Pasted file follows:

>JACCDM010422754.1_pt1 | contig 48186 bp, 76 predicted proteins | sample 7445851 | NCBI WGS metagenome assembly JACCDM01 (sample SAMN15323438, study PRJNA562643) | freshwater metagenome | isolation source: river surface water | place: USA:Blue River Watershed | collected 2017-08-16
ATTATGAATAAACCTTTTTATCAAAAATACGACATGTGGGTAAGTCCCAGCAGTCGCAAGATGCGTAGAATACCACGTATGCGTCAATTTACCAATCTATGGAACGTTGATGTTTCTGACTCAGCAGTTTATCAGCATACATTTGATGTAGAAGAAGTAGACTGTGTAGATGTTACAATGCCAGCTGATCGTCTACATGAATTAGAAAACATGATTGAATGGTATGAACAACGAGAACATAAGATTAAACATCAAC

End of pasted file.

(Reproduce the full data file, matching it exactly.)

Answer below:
>JACCDM010422754.1_pt1 | contig 48186 bp, 76 predicted proteins | sample 7445851 | NCBI WGS metagenome assembly JACCDM01 (sample SAMN15323438, study PRJNA562643) | freshwater metagenome | isolation source: river surface water | place: USA:Blue River Watershed | collected 2017-08-16
ATTATGAATAAACCTTTTTATCAAAAATACGACATGTGGGTAAGTCCCAGCAGTCGCAAGATGCGTAGAATACCACGTATGCGTCAATTTACCAATCTATGGAACGTTGATGTTTCTGACTCAGCAGTTTATCAGCATACATTTGATGTAGAAGAAGTAGACTGTGTAGATGTTACAATGCCAGCTGATCGTCTACATGAATTAGAAAACATGATTGAATGGTATGAACAACGAGAACATAAGATTAAACATCAAC